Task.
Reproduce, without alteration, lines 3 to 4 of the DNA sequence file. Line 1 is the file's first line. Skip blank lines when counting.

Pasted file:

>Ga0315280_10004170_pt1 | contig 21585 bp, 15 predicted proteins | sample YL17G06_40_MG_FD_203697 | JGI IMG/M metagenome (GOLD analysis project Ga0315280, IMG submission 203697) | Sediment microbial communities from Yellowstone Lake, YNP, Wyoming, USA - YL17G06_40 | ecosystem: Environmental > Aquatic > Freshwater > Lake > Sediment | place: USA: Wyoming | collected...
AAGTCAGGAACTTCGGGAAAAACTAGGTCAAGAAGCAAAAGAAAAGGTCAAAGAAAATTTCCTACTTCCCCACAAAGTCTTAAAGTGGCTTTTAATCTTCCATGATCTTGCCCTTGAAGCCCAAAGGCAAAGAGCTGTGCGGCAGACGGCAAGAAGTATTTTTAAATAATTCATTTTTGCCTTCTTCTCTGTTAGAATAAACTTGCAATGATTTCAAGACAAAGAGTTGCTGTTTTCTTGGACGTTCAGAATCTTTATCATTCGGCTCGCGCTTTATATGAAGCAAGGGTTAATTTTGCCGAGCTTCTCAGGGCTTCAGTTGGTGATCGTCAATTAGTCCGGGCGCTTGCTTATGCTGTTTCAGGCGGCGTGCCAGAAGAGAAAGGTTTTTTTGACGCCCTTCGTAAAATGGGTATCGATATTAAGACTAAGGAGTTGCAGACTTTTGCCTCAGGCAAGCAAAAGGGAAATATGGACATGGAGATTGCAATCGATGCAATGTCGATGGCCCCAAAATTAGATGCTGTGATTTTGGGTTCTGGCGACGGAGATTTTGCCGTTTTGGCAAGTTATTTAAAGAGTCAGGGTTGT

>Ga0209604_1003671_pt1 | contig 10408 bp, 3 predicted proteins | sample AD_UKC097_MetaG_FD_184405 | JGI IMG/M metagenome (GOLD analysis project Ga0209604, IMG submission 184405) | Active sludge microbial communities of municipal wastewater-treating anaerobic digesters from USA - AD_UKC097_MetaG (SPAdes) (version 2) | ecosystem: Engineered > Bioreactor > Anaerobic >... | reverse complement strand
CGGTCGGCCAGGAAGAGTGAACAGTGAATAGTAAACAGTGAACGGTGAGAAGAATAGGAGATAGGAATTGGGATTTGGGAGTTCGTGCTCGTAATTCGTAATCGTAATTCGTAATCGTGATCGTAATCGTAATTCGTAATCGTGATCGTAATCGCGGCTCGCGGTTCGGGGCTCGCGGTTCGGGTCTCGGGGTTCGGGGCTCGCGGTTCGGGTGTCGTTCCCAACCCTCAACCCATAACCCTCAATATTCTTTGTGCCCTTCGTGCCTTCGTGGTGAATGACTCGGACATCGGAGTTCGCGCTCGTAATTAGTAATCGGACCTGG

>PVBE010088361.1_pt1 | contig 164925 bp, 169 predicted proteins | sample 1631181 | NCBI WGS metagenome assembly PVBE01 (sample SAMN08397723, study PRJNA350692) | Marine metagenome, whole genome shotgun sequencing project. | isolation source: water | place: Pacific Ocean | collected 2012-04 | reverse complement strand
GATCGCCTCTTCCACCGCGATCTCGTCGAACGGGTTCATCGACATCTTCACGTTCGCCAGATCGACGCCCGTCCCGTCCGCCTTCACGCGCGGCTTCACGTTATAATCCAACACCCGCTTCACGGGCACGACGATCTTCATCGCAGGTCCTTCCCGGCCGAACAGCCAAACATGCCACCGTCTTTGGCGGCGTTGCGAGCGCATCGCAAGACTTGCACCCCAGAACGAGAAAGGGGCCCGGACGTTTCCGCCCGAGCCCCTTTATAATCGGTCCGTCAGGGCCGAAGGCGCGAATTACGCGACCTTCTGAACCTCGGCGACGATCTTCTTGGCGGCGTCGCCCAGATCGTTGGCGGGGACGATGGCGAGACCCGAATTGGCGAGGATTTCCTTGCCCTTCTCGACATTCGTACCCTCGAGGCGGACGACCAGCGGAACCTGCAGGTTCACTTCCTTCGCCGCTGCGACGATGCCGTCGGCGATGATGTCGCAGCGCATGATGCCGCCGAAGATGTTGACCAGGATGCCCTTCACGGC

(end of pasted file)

>Ga0209604_1003671_pt1 | contig 10408 bp, 3 predicted proteins | sample AD_UKC097_MetaG_FD_184405 | JGI IMG/M metagenome (GOLD analysis project Ga0209604, IMG submission 184405) | Active sludge microbial communities of municipal wastewater-treating anaerobic digesters from USA - AD_UKC097_MetaG (SPAdes) (version 2) | ecosystem: Engineered > Bioreactor > Anaerobic >... | reverse complement strand
CGGTCGGCCAGGAAGAGTGAACAGTGAATAGTAAACAGTGAACGGTGAGAAGAATAGGAGATAGGAATTGGGATTTGGGAGTTCGTGCTCGTAATTCGTAATCGTAATTCGTAATCGTGATCGTAATCGTAATTCGTAATCGTGATCGTAATCGCGGCTCGCGGTTCGGGGCTCGCGGTTCGGGTCTCGGGGTTCGGGGCTCGCGGTTCGGGTGTCGTTCCCAACCCTCAACCCATAACCCTCAATATTCTTTGTGCCCTTCGTGCCTTCGTGGTGAATGACTCGGACATCGGAGTTCGCGCTCGTAATTAGTAATCGGACCTGG